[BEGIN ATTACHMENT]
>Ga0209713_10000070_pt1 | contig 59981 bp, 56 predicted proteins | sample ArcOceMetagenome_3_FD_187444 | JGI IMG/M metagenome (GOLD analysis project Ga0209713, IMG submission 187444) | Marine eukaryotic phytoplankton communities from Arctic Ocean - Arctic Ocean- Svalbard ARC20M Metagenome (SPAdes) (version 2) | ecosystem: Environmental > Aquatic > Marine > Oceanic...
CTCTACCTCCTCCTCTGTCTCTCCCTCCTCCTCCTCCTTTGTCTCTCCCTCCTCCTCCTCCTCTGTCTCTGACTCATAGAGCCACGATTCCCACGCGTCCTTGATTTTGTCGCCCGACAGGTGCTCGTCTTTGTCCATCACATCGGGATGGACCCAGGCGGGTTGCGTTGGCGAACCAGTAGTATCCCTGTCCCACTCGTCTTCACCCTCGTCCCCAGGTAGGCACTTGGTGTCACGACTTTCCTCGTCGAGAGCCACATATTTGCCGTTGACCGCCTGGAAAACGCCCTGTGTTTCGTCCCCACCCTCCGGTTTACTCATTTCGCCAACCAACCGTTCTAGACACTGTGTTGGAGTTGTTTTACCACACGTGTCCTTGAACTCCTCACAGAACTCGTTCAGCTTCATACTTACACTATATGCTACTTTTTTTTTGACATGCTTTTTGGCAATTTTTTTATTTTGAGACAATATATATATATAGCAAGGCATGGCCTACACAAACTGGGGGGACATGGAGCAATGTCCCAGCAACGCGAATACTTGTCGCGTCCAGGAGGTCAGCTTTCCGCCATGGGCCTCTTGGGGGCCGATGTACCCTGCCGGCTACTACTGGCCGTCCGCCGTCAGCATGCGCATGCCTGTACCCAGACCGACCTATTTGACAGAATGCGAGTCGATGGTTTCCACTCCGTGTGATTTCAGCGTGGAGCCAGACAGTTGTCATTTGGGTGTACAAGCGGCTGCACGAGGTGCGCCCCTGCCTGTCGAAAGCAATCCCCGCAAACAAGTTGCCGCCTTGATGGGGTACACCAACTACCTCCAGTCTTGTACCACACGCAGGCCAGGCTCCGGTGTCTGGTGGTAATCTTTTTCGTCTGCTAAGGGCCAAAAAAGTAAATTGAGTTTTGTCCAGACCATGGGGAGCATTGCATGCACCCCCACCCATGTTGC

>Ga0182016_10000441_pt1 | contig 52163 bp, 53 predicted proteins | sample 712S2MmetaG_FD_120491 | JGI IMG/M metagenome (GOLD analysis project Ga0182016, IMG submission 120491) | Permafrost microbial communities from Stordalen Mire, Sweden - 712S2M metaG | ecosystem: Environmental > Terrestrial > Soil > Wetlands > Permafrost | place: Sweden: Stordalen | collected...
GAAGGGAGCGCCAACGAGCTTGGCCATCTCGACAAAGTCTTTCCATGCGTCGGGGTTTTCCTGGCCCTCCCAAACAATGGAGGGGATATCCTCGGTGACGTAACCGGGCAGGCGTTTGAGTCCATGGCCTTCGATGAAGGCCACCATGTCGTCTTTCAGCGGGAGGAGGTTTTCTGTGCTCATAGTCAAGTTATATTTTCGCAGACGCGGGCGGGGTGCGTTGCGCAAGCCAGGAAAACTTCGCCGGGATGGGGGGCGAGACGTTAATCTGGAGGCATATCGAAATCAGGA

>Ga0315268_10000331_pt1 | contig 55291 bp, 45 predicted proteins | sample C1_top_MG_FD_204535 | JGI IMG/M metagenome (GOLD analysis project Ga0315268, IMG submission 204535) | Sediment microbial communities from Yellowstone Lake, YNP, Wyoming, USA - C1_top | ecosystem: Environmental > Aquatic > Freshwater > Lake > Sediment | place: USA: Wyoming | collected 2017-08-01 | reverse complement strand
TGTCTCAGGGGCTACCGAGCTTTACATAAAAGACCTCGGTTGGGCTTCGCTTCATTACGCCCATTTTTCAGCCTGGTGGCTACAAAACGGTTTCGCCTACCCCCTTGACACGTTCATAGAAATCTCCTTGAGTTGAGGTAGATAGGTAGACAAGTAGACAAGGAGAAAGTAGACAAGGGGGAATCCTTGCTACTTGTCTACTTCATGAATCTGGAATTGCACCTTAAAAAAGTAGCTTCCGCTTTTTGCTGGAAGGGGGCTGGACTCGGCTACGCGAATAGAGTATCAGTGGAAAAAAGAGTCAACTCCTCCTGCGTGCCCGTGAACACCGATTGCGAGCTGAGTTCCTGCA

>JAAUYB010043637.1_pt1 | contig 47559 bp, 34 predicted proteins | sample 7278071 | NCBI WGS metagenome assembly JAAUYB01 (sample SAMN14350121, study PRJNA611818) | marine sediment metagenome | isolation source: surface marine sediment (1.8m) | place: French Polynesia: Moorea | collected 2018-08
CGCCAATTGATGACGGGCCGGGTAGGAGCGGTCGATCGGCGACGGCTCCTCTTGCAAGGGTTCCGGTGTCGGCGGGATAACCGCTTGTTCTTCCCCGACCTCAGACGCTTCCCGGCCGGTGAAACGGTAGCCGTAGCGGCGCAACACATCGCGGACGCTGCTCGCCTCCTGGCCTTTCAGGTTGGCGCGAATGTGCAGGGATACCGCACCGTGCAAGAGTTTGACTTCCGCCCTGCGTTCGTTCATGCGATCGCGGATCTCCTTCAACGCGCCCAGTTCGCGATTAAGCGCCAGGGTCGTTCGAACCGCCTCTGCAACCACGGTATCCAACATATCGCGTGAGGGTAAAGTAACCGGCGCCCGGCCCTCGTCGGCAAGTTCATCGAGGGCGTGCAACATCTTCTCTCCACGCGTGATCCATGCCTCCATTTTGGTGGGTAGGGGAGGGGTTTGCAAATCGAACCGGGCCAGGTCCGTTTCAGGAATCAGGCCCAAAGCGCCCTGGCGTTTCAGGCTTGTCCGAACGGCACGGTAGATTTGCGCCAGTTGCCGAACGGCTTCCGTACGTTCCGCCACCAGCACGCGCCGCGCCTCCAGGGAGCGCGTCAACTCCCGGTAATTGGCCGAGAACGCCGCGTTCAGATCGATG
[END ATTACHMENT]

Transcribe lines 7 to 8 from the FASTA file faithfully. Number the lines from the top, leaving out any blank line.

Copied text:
>JAAUYB010043637.1_pt1 | contig 47559 bp, 34 predicted proteins | sample 7278071 | NCBI WGS metagenome assembly JAAUYB01 (sample SAMN14350121, study PRJNA611818) | marine sediment metagenome | isolation source: surface marine sediment (1.8m) | place: French Polynesia: Moorea | collected 2018-08
CGCCAATTGATGACGGGCCGGGTAGGAGCGGTCGATCGGCGACGGCTCCTCTTGCAAGGGTTCCGGTGTCGGCGGGATAACCGCTTGTTCTTCCCCGACCTCAGACGCTTCCCGGCCGGTGAAACGGTAGCCGTAGCGGCGCAACACATCGCGGACGCTGCTCGCCTCCTGGCCTTTCAGGTTGGCGCGAATGTGCAGGGATACCGCACCGTGCAAGAGTTTGACTTCCGCCCTGCGTTCGTTCATGCGATCGCGGATCTCCTTCAACGCGCCCAGTTCGCGATTAAGCGCCAGGGTCGTTCGAACCGCCTCTGCAACCACGGTATCCAACATATCGCGTGAGGGTAAAGTAACCGGCGCCCGGCCCTCGTCGGCAAGTTCATCGAGGGCGTGCAACATCTTCTCTCCACGCGTGATCCATGCCTCCATTTTGGTGGGTAGGGGAGGGGTTTGCAAATCGAACCGGGCCAGGTCCGTTTCAGGAATCAGGCCCAAAGCGCCCTGGCGTTTCAGGCTTGTCCGAACGGCACGGTAGATTTGCGCCAGTTGCCGAACGGCTTCCGTACGTTCCGCCACCAGCACGCGCCGCGCCTCCAGGGAGCGCGTCAACTCCCGGTAATTGGCCGAGAACGCCGCGTTCAGATCGATG